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Cannabis Use During Late Pregnancy Linked to Lower Birth Weights, Study Finds

Jun 15, 2020

Cannabis Use During Late Pregnancy Linked to Lower Birth Weights, Study Finds

Leo Bear-McGuinness
Science Writer & Editor
@LeoMcBear

While it’s well known that smoking cigarettes during pregnancy can affect a baby’s health, there’s less scientific consensus around the prenatal effects of smoking cannabis.

But a new study, published in the Medical Journal of Australia, has found that mothers-to-be who continue consuming cannabis after 15 weeks of pregnancy are more likely to give birth to babies with a lower birthweight and a shorter head circumference.


The 15-week threshold

To get their results, the researchers from Australia, New Zealand, and the UK sifted through the data from 5,610 pregnant women who were part of a long-running cohort study from 2004 to 2011.

The participants disclosed how often they consumed alcohol, cigarettes, cannabis, and other illegal drugs to research nurses.

In total, 314 women (5.6 percent) said they used cannabis in the three months prior to or during their pregnancy. Of those 314 participants, 97 (31 percent) stopped consuming the drug before they became pregnant, while 157 (50 percent) stopped sometime during the first 15 weeks of pregnancy. Sixty women (19 percent) continued to consume cannabis beyond the 15-week threshold.

And, according to the researchers, it’s this 15-week pregnancy marker that makes all the difference.

Compared with babies of mothers who had never used cannabis, infants of those who still consumed the drug after 15 weeks had lower mean values for birthweight, birth length, head circumference, and gestational age at birth. Except for gestational age, the defects were greater for women who used cannabis more than once a week.

“The observed reduction in neonatal birthweight was comparable with that associated with continued tobacco use during pregnancy,” the researchers wrote in their paper.

Notably, neonatal outcomes for babies of women who quit cannabis before or during early pregnancy weren’t significantly different from those for infants of women who had never used cannabis.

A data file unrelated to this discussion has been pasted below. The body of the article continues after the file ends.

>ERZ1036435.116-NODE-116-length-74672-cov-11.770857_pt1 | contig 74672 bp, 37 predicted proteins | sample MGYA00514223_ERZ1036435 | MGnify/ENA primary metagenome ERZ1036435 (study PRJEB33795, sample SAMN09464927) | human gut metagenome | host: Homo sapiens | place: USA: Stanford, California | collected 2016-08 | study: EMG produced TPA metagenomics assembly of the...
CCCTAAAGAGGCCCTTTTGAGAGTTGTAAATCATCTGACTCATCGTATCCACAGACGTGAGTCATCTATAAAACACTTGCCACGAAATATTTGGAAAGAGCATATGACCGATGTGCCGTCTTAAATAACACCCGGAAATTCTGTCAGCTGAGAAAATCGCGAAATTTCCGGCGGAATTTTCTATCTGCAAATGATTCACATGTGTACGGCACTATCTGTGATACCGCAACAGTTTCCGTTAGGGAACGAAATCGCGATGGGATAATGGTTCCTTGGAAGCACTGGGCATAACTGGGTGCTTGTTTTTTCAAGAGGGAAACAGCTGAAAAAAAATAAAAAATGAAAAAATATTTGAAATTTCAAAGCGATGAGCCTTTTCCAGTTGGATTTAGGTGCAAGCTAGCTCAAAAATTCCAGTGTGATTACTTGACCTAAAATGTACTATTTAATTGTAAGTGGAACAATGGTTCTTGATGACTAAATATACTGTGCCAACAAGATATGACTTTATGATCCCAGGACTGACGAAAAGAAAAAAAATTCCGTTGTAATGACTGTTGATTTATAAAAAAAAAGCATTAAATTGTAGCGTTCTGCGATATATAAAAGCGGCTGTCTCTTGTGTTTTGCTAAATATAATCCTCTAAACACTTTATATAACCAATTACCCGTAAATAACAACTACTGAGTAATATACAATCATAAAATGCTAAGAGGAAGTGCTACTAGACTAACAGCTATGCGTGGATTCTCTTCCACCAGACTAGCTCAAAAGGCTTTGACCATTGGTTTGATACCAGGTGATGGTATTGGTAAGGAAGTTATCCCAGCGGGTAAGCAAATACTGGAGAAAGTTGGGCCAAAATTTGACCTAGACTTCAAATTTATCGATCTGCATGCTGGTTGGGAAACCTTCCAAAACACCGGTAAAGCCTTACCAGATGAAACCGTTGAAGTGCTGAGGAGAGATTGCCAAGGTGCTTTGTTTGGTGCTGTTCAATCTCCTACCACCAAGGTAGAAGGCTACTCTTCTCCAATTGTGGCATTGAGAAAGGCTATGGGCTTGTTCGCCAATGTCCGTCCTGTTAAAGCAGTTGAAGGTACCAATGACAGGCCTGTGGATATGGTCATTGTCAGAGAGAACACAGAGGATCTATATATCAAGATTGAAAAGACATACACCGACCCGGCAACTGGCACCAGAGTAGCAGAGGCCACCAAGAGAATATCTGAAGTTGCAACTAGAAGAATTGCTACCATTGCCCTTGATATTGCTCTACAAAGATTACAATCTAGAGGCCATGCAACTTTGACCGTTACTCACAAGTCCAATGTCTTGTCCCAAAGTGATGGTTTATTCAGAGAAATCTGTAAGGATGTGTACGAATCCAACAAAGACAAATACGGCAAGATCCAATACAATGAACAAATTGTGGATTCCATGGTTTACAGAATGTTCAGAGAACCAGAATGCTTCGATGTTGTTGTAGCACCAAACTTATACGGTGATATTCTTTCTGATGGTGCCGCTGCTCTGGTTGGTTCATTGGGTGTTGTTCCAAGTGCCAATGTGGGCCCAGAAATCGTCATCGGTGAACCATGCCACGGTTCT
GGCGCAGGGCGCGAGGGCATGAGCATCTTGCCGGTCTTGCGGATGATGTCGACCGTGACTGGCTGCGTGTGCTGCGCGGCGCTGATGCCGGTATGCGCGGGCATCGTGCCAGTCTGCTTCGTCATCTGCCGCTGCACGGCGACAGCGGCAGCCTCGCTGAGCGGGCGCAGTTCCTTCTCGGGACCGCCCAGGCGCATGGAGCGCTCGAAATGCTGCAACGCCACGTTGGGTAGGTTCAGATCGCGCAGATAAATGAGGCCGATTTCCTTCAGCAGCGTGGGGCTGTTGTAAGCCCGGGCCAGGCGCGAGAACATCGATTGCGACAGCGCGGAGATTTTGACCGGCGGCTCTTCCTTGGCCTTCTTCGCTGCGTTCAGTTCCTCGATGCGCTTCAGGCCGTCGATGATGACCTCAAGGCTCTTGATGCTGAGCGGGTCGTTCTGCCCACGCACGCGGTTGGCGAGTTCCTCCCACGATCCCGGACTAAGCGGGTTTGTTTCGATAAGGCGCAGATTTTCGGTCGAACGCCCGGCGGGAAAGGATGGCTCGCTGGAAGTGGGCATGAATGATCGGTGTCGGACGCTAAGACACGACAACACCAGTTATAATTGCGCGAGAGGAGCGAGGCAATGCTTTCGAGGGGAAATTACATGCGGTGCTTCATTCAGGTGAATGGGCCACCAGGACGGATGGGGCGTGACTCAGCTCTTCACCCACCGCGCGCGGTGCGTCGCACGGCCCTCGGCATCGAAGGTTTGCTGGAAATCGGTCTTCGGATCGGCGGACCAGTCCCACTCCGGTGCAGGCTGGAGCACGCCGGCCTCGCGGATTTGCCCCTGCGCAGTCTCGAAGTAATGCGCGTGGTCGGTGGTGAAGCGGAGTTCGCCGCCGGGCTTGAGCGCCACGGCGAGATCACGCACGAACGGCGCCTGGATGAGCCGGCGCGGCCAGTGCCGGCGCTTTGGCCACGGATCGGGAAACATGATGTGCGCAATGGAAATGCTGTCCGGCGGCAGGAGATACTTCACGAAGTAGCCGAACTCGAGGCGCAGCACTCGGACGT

But while the effects of sustained cannabis use during pregnancy were evident, the mechanisms underlying them are little less clear.

In their paper, the researchers suggest that the lower birthweights may be related to the carbon monoxide generated by smoking cannabis, but further studies will be needed before any firm conclusion can be made.

Future research could also account for how much cannabis participants consume – a limitation of the current study.


Pregnancy and marijuana

The proportion of women using cannabis to relieve their morning sickness symptoms is on the rise in areas with legal recreational access.

But, while it’s been known since the 1980s that THC can cross the placenta and reach the fetus, its prenatal effects have been sparsely documented in comparison to the effects of other substances, such as cigarettes.

To fill this knowledge gap and help inform mothers-to-be, several recent studies have investigated just exactly what happens to a fetus when exposed to cannabis.

One recent study found that, when exposed to THC, bovine eggs are significantly less likely to result in a viable pregnancy.

Another study published last year found that prenatal exposure to cannabis may alter the fetal brain’s endocannabinoid system, which could lead the child to develop psychosis when they’re older.  

Fortunately, these THC-induced psychotic symptoms may be curable. A separate study from last year discovered that rats born with psychosis could be successfully treated with a dose of pregnenolone, an FDA-approved drug and diet supplement.

But, speaking to Analytical Cannabis last year, the study’s lead author advised that the best method for preventing such symptoms is avoiding cannabis all together while pregnant.

“Forty percent of Americans would think that it's okay to smoke marijuana when you're pregnant, and our study clearly says that is not okay at all,” said Miriam Melis, an associate professor of pharmacology at the University of Cagliari, Italy.

“Would you give a joint to a kid?” she asked. “I think you wouldn’t. So why would you need give it to a fetus?”

 

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